Rating: 4/5 stars
Pros: "Rated R" should continue Rihanna's streak of smash hit singles.
Cons: Her reliance on song-writers leaves the album's intended message vague and unclear.
Bottom Line: Rihanna rebounds from personal struggles to remain one of the biggest stars in music.
Hard (ft. Jeezy)
There is no way to review Rihanna's new album Rated R without mentioning Chris Brown. After what happened earlier this year, their relationship is the proverbial elephant in the room.
The lead single "Russian Roulette" ("Know that I must pass this test / So I just pull the trigger") and its dark metaphor for love? The anthemic songs about how great she is on her own and the reflective ballads about love that every R&B album has? While she rarely explicits mentions their relationship, almost everything about Rated R could be plausibly be interpreted to be about Brown in some way.
It's unfortunate, because Rated R should be judged on its own merits. Rihanna has become one of the most consistent hit-makers in pop music, and this album continues that trend. Five or six songs could easily be top 10 singles -- from the Jeezy- and Slash-assisted club smashes ("Hard" and "Rockstar 101" respectively) to the slower ballads ("Fire Bomb" and "Te Amo") and songs that ably mix both styles ("Photographs" and "Wait Your Turn").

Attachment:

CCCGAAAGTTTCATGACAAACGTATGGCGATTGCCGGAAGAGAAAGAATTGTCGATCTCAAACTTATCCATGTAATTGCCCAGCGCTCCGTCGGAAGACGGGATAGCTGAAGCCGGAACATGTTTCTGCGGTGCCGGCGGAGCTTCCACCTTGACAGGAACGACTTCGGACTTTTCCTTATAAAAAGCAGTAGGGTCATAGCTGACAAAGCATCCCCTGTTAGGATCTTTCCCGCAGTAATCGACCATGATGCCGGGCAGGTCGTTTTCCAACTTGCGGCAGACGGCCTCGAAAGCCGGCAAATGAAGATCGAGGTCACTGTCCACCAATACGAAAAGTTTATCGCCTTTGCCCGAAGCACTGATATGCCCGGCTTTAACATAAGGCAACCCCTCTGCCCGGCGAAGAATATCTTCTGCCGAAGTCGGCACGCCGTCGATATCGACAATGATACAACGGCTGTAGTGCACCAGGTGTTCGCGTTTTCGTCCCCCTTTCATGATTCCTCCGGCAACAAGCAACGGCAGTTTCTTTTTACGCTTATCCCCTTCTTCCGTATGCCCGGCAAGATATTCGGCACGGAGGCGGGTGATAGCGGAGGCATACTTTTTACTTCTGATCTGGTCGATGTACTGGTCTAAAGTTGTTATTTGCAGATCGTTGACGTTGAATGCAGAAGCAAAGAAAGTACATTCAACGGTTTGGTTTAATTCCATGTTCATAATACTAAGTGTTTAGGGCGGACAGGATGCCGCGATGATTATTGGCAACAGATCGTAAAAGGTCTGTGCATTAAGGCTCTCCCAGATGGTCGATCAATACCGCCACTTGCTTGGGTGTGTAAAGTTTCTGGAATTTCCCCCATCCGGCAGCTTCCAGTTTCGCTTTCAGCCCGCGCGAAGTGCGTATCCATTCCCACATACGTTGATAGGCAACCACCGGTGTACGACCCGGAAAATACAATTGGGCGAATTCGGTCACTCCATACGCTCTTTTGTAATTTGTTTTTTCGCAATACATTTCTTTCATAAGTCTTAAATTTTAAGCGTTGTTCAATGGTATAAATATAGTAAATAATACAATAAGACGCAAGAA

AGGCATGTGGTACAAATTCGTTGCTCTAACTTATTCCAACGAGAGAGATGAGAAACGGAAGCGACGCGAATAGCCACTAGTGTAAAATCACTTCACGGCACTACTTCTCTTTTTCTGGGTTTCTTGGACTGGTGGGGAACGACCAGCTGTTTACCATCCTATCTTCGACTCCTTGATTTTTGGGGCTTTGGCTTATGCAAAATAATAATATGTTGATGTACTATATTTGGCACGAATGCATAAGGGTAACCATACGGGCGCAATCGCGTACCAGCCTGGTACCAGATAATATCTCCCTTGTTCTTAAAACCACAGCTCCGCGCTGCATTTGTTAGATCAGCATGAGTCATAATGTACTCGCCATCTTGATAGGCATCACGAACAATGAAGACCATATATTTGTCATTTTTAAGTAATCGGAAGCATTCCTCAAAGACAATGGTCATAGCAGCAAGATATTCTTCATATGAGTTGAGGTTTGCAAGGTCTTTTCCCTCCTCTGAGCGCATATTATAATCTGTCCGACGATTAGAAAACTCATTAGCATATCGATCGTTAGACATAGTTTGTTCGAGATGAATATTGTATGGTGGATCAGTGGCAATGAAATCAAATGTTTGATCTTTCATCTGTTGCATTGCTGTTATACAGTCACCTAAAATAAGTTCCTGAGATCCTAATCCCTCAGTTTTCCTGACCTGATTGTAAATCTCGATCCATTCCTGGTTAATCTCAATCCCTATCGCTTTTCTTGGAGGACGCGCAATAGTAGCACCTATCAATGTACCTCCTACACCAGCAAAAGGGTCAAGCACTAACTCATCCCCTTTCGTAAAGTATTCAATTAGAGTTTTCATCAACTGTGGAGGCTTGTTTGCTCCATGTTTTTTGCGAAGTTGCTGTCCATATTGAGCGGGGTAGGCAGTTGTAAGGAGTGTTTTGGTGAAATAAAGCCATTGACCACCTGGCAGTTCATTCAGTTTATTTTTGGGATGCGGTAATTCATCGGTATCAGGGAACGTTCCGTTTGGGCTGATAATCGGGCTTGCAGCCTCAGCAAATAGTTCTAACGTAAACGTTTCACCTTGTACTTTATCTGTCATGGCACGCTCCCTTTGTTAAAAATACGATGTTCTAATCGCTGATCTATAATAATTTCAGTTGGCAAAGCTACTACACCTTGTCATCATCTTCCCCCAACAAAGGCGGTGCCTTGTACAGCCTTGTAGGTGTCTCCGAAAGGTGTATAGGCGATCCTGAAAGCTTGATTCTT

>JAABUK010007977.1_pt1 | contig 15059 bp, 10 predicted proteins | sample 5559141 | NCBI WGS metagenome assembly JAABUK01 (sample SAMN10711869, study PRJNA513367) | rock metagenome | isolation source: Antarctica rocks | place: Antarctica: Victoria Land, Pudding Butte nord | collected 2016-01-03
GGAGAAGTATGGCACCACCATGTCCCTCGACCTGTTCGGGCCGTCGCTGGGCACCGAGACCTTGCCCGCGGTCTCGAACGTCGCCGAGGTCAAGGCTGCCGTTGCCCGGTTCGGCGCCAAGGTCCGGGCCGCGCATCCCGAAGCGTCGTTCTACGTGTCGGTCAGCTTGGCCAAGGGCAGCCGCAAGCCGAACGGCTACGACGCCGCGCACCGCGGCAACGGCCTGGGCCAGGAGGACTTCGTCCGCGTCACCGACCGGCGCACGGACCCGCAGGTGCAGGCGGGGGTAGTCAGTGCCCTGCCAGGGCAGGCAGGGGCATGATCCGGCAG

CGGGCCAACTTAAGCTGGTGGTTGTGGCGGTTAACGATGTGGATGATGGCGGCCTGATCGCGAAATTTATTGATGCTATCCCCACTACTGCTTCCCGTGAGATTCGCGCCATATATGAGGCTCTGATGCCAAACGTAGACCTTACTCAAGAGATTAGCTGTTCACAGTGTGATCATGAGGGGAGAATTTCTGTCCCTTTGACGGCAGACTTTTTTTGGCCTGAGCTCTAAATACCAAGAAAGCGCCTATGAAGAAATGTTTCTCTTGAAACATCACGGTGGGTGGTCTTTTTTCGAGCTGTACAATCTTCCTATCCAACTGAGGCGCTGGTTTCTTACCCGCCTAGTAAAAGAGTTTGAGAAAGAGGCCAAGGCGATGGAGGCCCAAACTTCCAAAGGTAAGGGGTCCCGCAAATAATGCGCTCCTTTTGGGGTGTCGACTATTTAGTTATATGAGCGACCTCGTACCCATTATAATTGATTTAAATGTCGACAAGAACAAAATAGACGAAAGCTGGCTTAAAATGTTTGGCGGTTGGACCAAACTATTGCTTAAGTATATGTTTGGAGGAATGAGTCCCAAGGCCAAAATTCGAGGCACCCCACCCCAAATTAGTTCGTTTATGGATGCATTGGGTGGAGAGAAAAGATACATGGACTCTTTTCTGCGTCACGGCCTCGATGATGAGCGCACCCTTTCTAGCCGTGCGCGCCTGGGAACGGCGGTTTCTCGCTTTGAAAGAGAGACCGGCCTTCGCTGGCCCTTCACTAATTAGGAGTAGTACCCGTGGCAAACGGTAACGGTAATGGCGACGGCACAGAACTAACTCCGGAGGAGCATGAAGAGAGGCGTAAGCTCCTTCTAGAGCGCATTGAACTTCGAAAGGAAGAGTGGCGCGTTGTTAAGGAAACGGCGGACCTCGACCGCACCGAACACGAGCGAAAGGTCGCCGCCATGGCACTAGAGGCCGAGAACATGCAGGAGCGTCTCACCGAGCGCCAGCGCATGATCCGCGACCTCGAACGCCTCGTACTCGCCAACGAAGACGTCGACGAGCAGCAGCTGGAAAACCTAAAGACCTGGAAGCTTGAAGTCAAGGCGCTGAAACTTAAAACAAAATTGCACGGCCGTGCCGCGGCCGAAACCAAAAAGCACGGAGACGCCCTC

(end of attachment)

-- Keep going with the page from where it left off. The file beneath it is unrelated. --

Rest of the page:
Almost every one of the album's 12 songs has a strong, memorable and catchy chorus. A superstar group of producers and songwriters -- headlined by StarGate, the team behind "So Sick" and "Unfaithful" -- give Rihanna a varied musical backdrop (from slow pianos to R&B-tinged guitars and electronic club music) that still fits together cohesively. This allows Rihanna to stretch herself as a singer like she never has before.
Rated R should only further establish Rihanna as one of music's pre-eminent superstars. And as for Chris Brown, maybe that's the only message she needs to send -- success is still the best revenge.